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Research Article Open Access
Introduction: In clinical trials, pharmacogenetic testing has been shown to improve outcomes in psychiatric patients. It is unclear if these improved outcomes translate into routine clinical practice. A significant impediment to evaluation of pharmacogenetics testing in routine practice has been a lack of quantifiable outcomes data. This study leverages longitudinal symptom evaluations using validated computer-based assessments to evaluate the impact of pharmacogenetic testing across a number of psychiatric symptom dimensions in routine clinical practice.
Methods: This study retrospectively evaluated data from The Neuropsychiatric Clinic, Carolina Partners, Raleigh, NC who were either tested (n=74) or untested (n=57) with a commercial genetic test at physician’s discretion. All subjects had at least four evaluations with the NeuroPsych Questionnaire-Short Form. Treatment effects were estimated using a general linear model incorporating all time points and baseline values for the 12 NPQ individual items.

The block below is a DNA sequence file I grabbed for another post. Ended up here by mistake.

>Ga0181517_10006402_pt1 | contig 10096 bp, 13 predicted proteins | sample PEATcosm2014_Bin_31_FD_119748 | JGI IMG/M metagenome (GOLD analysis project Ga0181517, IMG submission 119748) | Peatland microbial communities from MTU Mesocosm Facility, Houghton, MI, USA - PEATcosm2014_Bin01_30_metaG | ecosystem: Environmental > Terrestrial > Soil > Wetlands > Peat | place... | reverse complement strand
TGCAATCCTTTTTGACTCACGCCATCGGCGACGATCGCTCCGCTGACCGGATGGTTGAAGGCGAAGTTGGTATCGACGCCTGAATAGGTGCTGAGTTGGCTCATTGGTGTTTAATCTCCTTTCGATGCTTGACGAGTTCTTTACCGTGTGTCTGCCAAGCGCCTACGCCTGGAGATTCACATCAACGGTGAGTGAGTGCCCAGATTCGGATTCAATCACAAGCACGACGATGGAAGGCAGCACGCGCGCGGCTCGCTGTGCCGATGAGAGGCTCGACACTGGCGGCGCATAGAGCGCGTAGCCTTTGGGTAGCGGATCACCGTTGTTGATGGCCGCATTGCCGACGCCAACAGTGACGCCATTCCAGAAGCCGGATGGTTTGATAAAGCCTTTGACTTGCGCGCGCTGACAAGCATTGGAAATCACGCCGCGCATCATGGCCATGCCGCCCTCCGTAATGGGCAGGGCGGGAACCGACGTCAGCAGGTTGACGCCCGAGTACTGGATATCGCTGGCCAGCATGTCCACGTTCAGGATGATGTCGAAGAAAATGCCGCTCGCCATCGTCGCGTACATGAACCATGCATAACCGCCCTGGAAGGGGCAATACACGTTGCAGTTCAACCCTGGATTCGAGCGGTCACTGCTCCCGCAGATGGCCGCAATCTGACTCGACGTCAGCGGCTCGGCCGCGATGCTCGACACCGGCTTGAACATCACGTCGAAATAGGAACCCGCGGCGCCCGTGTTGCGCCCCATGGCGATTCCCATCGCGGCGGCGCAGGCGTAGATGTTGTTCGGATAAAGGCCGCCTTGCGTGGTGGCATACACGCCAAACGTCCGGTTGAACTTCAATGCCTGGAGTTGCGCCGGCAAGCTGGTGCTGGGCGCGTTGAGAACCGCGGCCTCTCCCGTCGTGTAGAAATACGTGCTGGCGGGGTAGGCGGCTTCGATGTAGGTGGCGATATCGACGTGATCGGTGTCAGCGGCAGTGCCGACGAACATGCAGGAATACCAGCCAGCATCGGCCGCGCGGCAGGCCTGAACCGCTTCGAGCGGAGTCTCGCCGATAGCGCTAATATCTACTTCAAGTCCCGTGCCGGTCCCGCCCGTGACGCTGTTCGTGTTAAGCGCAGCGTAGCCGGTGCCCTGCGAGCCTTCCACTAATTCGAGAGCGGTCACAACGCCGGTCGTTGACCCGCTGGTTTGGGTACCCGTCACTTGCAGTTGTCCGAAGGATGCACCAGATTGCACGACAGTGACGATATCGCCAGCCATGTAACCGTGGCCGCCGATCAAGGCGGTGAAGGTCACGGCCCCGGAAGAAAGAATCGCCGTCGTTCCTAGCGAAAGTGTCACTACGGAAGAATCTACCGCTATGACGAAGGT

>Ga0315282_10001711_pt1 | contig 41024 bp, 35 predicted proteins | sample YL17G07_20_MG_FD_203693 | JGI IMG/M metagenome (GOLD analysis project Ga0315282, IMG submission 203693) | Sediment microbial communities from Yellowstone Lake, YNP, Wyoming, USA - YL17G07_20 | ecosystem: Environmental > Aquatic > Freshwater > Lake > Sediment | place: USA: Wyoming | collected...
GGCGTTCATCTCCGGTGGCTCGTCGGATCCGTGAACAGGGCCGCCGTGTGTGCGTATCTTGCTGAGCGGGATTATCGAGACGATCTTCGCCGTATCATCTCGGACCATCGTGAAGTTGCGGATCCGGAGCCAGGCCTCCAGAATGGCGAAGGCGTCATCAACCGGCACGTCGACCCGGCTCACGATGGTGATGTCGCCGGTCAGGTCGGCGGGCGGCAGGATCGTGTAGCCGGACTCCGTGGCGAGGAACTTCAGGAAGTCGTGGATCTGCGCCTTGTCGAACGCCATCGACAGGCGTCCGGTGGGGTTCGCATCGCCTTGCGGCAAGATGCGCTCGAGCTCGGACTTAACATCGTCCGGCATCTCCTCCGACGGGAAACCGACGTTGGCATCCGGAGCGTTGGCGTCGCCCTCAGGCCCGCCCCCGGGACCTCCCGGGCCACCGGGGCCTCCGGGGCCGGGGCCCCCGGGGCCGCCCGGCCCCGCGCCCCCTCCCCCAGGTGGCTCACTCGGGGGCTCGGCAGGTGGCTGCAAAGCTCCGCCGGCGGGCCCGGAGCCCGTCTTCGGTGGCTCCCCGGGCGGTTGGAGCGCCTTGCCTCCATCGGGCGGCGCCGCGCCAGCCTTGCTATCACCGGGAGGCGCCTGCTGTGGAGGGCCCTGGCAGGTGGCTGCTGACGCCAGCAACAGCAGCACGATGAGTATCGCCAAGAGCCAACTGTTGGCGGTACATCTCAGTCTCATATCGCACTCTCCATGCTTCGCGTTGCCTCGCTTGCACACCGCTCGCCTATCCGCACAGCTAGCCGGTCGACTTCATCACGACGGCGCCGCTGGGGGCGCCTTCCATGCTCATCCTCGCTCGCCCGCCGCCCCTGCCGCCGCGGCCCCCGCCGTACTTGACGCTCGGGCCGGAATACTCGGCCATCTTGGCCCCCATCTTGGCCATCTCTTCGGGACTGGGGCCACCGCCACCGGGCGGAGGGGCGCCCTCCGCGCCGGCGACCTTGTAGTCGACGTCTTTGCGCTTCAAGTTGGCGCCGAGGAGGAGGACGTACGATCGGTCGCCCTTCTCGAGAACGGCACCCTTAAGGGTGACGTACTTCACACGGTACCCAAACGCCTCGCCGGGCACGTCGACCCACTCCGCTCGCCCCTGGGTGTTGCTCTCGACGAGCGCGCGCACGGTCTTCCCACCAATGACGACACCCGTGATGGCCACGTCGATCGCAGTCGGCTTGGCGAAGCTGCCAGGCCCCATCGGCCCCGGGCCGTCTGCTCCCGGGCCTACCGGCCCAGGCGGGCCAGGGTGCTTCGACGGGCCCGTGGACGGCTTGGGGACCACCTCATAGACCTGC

Results: Tested patients experienced significantly greater improvement over time in a number of symptom dimensions. Aggression, anxiety, depression, fatigue, impulsivity, mood instability, panic, and suicide symptoms improved more in tested patients compared to untested patients (p=10-8 to 10-20).
Conclusions: In routine clinical practice, pharmacogenetic testing can enable significant improvement in clinically outcomes for psychiatric patients with a variety of diagnoses.